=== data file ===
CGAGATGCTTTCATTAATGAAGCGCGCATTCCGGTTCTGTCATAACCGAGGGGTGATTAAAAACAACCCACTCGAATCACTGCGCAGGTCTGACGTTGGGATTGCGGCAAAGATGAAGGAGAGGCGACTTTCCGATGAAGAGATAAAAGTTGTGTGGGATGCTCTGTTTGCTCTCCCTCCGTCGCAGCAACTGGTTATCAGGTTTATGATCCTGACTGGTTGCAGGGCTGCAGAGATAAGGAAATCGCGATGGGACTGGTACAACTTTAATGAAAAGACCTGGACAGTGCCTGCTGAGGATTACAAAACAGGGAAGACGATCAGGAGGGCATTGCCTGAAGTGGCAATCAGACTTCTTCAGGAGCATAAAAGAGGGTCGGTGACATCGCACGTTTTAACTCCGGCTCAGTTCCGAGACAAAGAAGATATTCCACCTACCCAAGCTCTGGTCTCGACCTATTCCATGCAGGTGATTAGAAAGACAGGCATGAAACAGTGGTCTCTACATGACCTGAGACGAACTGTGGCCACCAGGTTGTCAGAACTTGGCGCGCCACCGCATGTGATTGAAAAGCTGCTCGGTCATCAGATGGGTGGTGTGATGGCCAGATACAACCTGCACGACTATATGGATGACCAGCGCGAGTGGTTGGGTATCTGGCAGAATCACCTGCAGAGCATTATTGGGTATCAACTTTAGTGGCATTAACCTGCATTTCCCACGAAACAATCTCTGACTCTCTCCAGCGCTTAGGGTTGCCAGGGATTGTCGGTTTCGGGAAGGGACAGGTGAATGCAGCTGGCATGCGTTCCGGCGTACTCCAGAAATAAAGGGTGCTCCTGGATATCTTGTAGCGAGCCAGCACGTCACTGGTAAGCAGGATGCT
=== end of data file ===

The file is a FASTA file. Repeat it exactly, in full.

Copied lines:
CGAGATGCTTTCATTAATGAAGCGCGCATTCCGGTTCTGTCATAACCGAGGGGTGATTAAAAACAACCCACTCGAATCACTGCGCAGGTCTGACGTTGGGATTGCGGCAAAGATGAAGGAGAGGCGACTTTCCGATGAAGAGATAAAAGTTGTGTGGGATGCTCTGTTTGCTCTCCCTCCGTCGCAGCAACTGGTTATCAGGTTTATGATCCTGACTGGTTGCAGGGCTGCAGAGATAAGGAAATCGCGATGGGACTGGTACAACTTTAATGAAAAGACCTGGACAGTGCCTGCTGAGGATTACAAAACAGGGAAGACGATCAGGAGGGCATTGCCTGAAGTGGCAATCAGACTTCTTCAGGAGCATAAAAGAGGGTCGGTGACATCGCACGTTTTAACTCCGGCTCAGTTCCGAGACAAAGAAGATATTCCACCTACCCAAGCTCTGGTCTCGACCTATTCCATGCAGGTGATTAGAAAGACAGGCATGAAACAGTGGTCTCTACATGACCTGAGACGAACTGTGGCCACCAGGTTGTCAGAACTTGGCGCGCCACCGCATGTGATTGAAAAGCTGCTCGGTCATCAGATGGGTGGTGTGATGGCCAGATACAACCTGCACGACTATATGGATGACCAGCGCGAGTGGTTGGGTATCTGGCAGAATCACCTGCAGAGCATTATTGGGTATCAACTTTAGTGGCATTAACCTGCATTTCCCACGAAACAATCTCTGACTCTCTCCAGCGCTTAGGGTTGCCAGGGATTGTCGGTTTCGGGAAGGGACAGGTGAATGCAGCTGGCATGCGTTCCGGCGTACTCCAGAAATAAAGGGTGCTCCTGGATATCTTGTAGCGAGCCAGCACGTCACTGGTAAGCAGGATGCT